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Phantom to the rescue ... by Rick Hodgson Phantom had been out of town - otherwise he would have seen the advertisement by Barwicks in the local paper listing an inventory straight out of a spy novel - or Central Casting. Barwicks had also put many of the items on limited display a week ahead of time to drum up interest. So the word was out and the Phantom had to act fast. As soon as he put the phone down, he jumped in his sports car and burned back up the coast, negotiating the narrow, winding roads with a professional driver's consummate skill. And what a time to need those skills, too! The Cat! Treasure! Step on it! At the auction hall half the crowd was eagerly awaiting the opportunity  to own a piece of arguably the most fabled surfer ever. The other half of the crowd was slack jawed and bug eyed. No auction lot like this had ever been seen before at Barwicks. It was often no more than tired furniture, household utensils, tools and belongings to be liquidated due to former owners passing on. But this - THIS! This was surreal. The auction stage looked like a set from a Rudolph Valentino epic. There was an electric buzz around the hall: "Who WAS this man? WHAT is his story? Where did all this come from and how did he get it? Well, for the Phantom, one item said it all. "I walked in, and it immediately caught my eye: the street sign from Hollywood and Vine!" A fitting sign post to announce the liquidation of the acquired booty of a seemingly sophisticated man-of-the-world. His creditors had finally found his treasures, and it was time to pay his debts. Imagine the thoughts of those who were there who hadn't seen the advert in the local paper or the goods on display in the showroom during the week. Imagine not knowing Mickey Dora's front; Mickey Mouse. You think it is just another Friday night auction, and you walk in expecting used Tupperware - only to see piles of rare books, a silk sleeping bag, tuxedos, expensive dress shirts from J. Carroll - Beverly Hills in unopened boxes, cashmere everything, dinner jackets never worn, ritualistic carvings, and a brass-bound treasure chest full of even more rare, exotic, and decadent "chattels." "It filled a space about 15 square meters, about chest high," said auctioneer Brian Eddy. In addition to the list in the advert, other items on display included a Mayan sisal hammock, several long leather coats, a pith helmet, rare books on sports cars and gems, an antique Bible, and jewelry attesting to expensive tastes and an interest in the unknown. One item, though, showed a surprising lack of discretion. A big black book was opened up by the auctioneer, and all the pages were cut out of it! Just before the auction started, two supervisors saw the Phantom and motioned him up to the stage. He was given several boxes of items deemed too personal to be appropriate for auction. Since Phantom was an American from Malibu, it was assumed that he would be able to return the items to their owner. The auctioneer presented me with two large boxes and said, "Can you, through your contacts and their contacts, see that these are returned?" It was the least that could be done under the circumstances, so I agreed. The next day I packed up the family albums and sent them to Dora's family. "The sale started and auctioneer Eddy was in marvelous form, rising to the occasion as master of a special ceremony"; said Phantom, "to be there, with my knowledge of the style and quality of the man in his prime in the 60's was a once-in-a-lifetime experience. It was like being on another planet. When three reels of 16 mm film came up, I bid every cent I had on me, which was $36. People knew that I was going to return them to Dora, and nobody bid against me. I watched all the rest of the stuff go that night unable to buy another item, and yet feeling that I had been given the most valuable items on that stage because I was giving them back to their owner." The crowd acted as single unit - they cooperated. A big Maori named Mickey (believe it or not) got the clothes because they fit him, and nobody bid against him or each other when it became obvious that someone really wanted a particular item. People restrained their bidding time and again. There was this wonderful camaraderie in the air. The energy in the room was of some curse being lifted. This bounty, this pirate's treasure, was now revealed to the light of day in order to pay a debt by giving good working people a once-in-a-lifetime chance to own something from another world. And everyone appreciated this. There was spirited bidding to be sure, but everybody was being courteous and considerate. To see Dora's possessions handled in a fashion exactly opposite to his infamous public persona was a rare example of perfect justice. This was what made the auction something special. It was as if a tight greedy karma of a man's grab for material wealth was being released. As a surfer, Mickey Dora was a charmed genius. But waves come and go and all the waves he ever rode have all disappeared. However, when it came to surfing through life (some would call it scamming) there was a lot to show for his 'adventures' because as we know from the Wilken episode, he seemed perfectly willing to try to get everything he could out of society, one way or another. Maybe he was trying to get even with the Malibu crowds that, according to him, were always stealing his waves. As to who is or isn't a thief, well, at this point that's debatable. Personally speaking, I don't know if he ever paid the ocean back for everything he was given, but this auction was his moment to square up with society. How ironic that he ended up paying his debt through a process of cooperation and sharing, the exact opposite of the Cat's m.o. that put all these items in his hands in the first place. The auction was almost theater in the style of the Greek tragedies because most of the objects were hood ornaments, so to speak. They were the symbols, totems and amulets of an alchemist who had created a life of illusions that on this night had reached a denouement. It was time to clean out the magician's closet, and it was significant that on the stage there were no tools, no household items, nothing domestic or down-to-earth. Phantom: "The auctioneer noticed this and asked me, 'Who was this guy?'" I told him he was an actor because everything here was, in a sense, a prop. (For those who remember Dora in his prime, the image of the tuxedo on the block says a lot, since Dora's signature night life outfit was to wear the tuxedo - with tennis shoes.) And indeed, when one looks at the list of items in the advert, one can't help but notice that Mickey Dora's inventory has nothing to do with earning a living. It is a list that sets a stage for one man only, a man full of his role, and yet, a man alone. It's not about a nine-to-five existence and then home to wife and kids. Such is the ideology of an auction: if all your stuff was on the block, what would people think of you? There was romance in the image, to be sure, but the reality beneath it was something of an Olympian tragedy. Dora always searched for empathy. To hear him tell it, he has been cruelly done by. Things had always been taken away from him. The purity of surfing empty waves was when he stood alone as the world's best small wave surfer, the respect everybody had for each other in the early days - just gone! That must have been in a real profound way, because Mickey Dora runs deep. But if we are sympathetic, in light of the dispersion of his precious possessions, to the fact that he was very sensitive and always aspired to an extremely high standard, then let's not forget that the auction had a most important saving grace: good working people benefited from the judgement rendered Dora on the stage that evening. As did Dora himself. Phantom: "There was so much joy associated with that auction. All this karma was released. All these objects, hoarded, possibly ill-gotten, speaking of personal darkness and mystery, all these precious possessions were practically given away, pennies on the dollar. They were, for all intents and purposes, turned into gifts. Everyone was smiling and happy as they walked out of the place dressed in clothes from Hollywood's most glamorous era, wearing African ceremonial bracelets, carrying artefacts from their wildest dreams. To top it off, there was a bottle of cognac bought by a scruffy surfer, who opened it up and passed it all around to toast the moment and the benefactor, Mickey Dora. And in the giving aspect of it all, that's the joy I'm talking about." And as such, in a way it sort of freed Mickey - it freed his soul from all these things. It was cutting him loose. It gave him a moment of forgiveness that could allow him to finally know somewhere in his heart: 'I'm free of that past now. Its been forgiven. It all got laid out in the sand, the tide came and took it away, and now its gone'. "The auction was pure electricity - it was the most entertaining night of my life. People had a good feeling about the whole night because in a funny way, you felt good for him. You didn't feet a sense of remorse, like 'What a pity - all this guys stuff has been sold'." You felt like now he can carry on, he doesn't have to carry this weight any more. This stuff is gone - he's free now. It was a release that maybe gives him some closure." "Through Mr. Redstone in Gisborne I received a  thank you card from Dora. He seemed truly touched by my returning his films and family albums. He even called a mutual friend at a prearranged time to thank me for returning his most personal possessions that he thought he would never see again. He left the impression, though, that he felt hard done by. Maybe he forgot that his losses were nothing more than a simple consequence of not playing by the rules for decades. If he would have just relaxed a little, he could have made it in almost any endeavor. But he didn't want to be a part of the human race. He wanted to be above and just outside of it." Above the crowd and outside the mainstream - this was the separate, arrogant reality upon which Mickey Dora built the legend of the Cat. From State Beach to Beverly Hills, from Malibu to Hollywood and Vine, from the North Shore Hawaii to endless perfection of Africa, from the sophistication of France to the remoteness of New Zealand, his surfing and his self-styled persona were, by design, unforgettable. But those whom the gods would humble, first they exalt. If ever a surfer had a thrice-blessed career, it was Mickey Dora. But at the end of his era, the legendary Cat was just another guy who had to pay his bills. In closing, the reader may be tempted to wonder about the adventures of Mickey Dora between 1970 and 1984. I wouldn't bother. The trail from Hollywood and Vine to the far coasts of New Zealand is his alone to trace. For me, the California exit and the auction in Gisborne are but bookends with nothing between them. The missing volume may be as fascinating as the stories of Scheherazade and Dora the raconteur could certainly do justice to his 1001 tales. But don't hold your breath. Once, when asked in a magazine interview about his experiences on the North Shore, he replied, "These are my personal memories and I don't want to share them." End of interview. Fair enough, but when it comes to settling up at closing time, one can't pick and choose what one is or isn't willing to part with. What was sold may have meant a lot to him, but he didn't lose everything because in the end he was given back the most priceless items from his collected treasures: the memories of his family and surfing career. At Barwicks Auctions on a Friday night fifteen years ago, restitution was made, fair dinkum. I don't think there is anything more to be asked of this artist, this actor, this man who once called himself "da Cat," one of the most talented, and certainly the most flamboyant, surfers in history. He now owes nothing to anyone. He is now a free man. Long live his freedom. Not auctioned at Barwicks was a collection of munitions, including a number of hand grenades, semi- automatic rifles, and expensive hand guns. These items - and the live ammunition were confiscated by Interpol.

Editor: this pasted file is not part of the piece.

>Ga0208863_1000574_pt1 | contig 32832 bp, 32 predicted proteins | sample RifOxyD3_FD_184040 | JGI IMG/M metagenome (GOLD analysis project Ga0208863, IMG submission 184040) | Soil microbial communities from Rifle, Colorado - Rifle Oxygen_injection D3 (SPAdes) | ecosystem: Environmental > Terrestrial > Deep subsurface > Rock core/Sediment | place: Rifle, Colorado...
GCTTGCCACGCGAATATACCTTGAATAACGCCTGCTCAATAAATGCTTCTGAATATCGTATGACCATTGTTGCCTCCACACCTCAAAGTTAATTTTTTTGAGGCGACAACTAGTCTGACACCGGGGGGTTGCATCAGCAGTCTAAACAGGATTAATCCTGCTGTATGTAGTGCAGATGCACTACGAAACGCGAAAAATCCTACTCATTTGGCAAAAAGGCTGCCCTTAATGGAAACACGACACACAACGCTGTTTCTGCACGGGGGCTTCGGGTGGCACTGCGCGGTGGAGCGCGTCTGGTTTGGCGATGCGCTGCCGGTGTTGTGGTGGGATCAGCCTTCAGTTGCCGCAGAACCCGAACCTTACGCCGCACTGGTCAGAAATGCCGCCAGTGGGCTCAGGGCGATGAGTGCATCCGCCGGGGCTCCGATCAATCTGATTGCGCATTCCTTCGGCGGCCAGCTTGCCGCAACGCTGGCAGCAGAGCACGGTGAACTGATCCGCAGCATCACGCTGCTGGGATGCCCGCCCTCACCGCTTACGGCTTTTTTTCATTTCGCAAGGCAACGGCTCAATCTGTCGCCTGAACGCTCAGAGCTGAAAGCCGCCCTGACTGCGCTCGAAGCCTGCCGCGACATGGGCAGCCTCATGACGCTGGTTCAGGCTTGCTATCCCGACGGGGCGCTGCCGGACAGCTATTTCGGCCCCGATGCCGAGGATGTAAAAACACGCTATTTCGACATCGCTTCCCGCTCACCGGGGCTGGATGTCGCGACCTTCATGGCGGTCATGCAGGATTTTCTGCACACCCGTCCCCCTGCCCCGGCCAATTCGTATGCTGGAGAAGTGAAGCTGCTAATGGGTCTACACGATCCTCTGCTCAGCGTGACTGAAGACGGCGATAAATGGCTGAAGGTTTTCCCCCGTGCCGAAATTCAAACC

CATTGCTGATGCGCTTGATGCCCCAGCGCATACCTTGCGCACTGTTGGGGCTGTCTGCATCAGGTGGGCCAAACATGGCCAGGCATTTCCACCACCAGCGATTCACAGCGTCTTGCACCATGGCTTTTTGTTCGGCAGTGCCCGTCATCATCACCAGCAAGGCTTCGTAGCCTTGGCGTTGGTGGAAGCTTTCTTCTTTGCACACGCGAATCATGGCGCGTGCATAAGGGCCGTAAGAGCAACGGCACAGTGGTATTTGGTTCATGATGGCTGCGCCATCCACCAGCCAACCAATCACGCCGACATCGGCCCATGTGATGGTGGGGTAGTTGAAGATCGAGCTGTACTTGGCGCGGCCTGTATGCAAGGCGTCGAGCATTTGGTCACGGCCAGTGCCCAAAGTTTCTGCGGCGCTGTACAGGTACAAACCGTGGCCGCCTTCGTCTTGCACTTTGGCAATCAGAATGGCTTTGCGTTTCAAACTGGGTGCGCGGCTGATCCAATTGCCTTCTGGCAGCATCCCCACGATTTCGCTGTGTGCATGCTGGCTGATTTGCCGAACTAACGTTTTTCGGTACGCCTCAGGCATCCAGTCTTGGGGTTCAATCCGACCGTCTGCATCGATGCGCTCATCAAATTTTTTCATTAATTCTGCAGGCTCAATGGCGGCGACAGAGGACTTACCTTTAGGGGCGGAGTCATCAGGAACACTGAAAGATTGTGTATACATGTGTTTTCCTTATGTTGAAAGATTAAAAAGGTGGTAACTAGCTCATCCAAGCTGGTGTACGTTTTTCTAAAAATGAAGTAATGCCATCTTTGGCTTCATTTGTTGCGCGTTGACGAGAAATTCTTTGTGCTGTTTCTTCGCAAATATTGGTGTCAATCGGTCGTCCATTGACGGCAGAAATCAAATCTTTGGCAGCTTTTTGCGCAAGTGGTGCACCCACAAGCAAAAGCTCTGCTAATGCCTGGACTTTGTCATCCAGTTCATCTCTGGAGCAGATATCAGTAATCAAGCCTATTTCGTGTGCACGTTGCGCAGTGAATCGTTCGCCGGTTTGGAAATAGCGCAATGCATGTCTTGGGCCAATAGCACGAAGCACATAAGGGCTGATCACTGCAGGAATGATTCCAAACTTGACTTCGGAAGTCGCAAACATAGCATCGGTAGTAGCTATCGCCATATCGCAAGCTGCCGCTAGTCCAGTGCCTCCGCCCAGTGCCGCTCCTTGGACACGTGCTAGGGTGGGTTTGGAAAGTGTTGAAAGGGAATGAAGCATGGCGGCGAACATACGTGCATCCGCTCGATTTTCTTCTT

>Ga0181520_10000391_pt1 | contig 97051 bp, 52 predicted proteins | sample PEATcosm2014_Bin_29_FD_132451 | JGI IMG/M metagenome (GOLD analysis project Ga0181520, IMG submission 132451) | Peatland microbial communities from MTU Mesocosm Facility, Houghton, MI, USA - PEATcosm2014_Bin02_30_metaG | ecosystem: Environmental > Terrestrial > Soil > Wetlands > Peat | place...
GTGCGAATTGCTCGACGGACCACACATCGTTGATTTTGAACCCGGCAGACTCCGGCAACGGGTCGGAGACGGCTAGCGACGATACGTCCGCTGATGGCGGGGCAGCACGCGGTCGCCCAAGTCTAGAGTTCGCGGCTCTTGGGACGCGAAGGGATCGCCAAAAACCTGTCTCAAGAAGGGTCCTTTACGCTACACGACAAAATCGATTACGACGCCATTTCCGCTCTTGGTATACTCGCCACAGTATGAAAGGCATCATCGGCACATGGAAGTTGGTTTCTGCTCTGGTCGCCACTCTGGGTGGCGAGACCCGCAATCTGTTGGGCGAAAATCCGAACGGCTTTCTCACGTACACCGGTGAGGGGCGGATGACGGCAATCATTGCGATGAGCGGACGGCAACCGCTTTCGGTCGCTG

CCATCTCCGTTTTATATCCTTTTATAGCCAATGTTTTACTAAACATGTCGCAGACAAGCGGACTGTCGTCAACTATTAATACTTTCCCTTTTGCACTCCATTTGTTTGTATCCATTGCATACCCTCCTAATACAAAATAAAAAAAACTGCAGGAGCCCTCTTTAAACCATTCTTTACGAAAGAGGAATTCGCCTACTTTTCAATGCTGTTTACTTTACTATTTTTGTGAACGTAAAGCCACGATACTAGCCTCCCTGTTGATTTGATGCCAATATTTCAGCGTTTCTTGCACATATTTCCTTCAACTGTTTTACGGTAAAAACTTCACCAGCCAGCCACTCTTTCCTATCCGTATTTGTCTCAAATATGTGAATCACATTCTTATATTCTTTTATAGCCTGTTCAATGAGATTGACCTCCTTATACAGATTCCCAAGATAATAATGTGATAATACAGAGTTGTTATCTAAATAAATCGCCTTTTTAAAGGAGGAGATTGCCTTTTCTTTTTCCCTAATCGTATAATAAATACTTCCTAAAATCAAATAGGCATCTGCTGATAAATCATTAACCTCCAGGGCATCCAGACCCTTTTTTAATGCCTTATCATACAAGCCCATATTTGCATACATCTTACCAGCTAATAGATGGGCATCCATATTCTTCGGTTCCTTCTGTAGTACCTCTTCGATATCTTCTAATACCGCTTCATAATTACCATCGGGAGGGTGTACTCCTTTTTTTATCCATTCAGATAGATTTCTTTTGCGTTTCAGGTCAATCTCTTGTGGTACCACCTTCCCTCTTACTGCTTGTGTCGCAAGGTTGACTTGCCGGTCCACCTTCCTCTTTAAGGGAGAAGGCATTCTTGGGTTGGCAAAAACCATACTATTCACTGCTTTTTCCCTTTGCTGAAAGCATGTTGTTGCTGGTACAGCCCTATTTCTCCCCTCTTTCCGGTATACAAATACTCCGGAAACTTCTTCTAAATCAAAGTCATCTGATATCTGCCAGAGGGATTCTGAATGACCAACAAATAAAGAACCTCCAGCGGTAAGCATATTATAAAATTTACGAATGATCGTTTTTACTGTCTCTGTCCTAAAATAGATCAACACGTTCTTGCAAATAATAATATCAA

Photographer: Unknown
Photographer: Unknown
Photographer: Unknown
Photographer: Unknown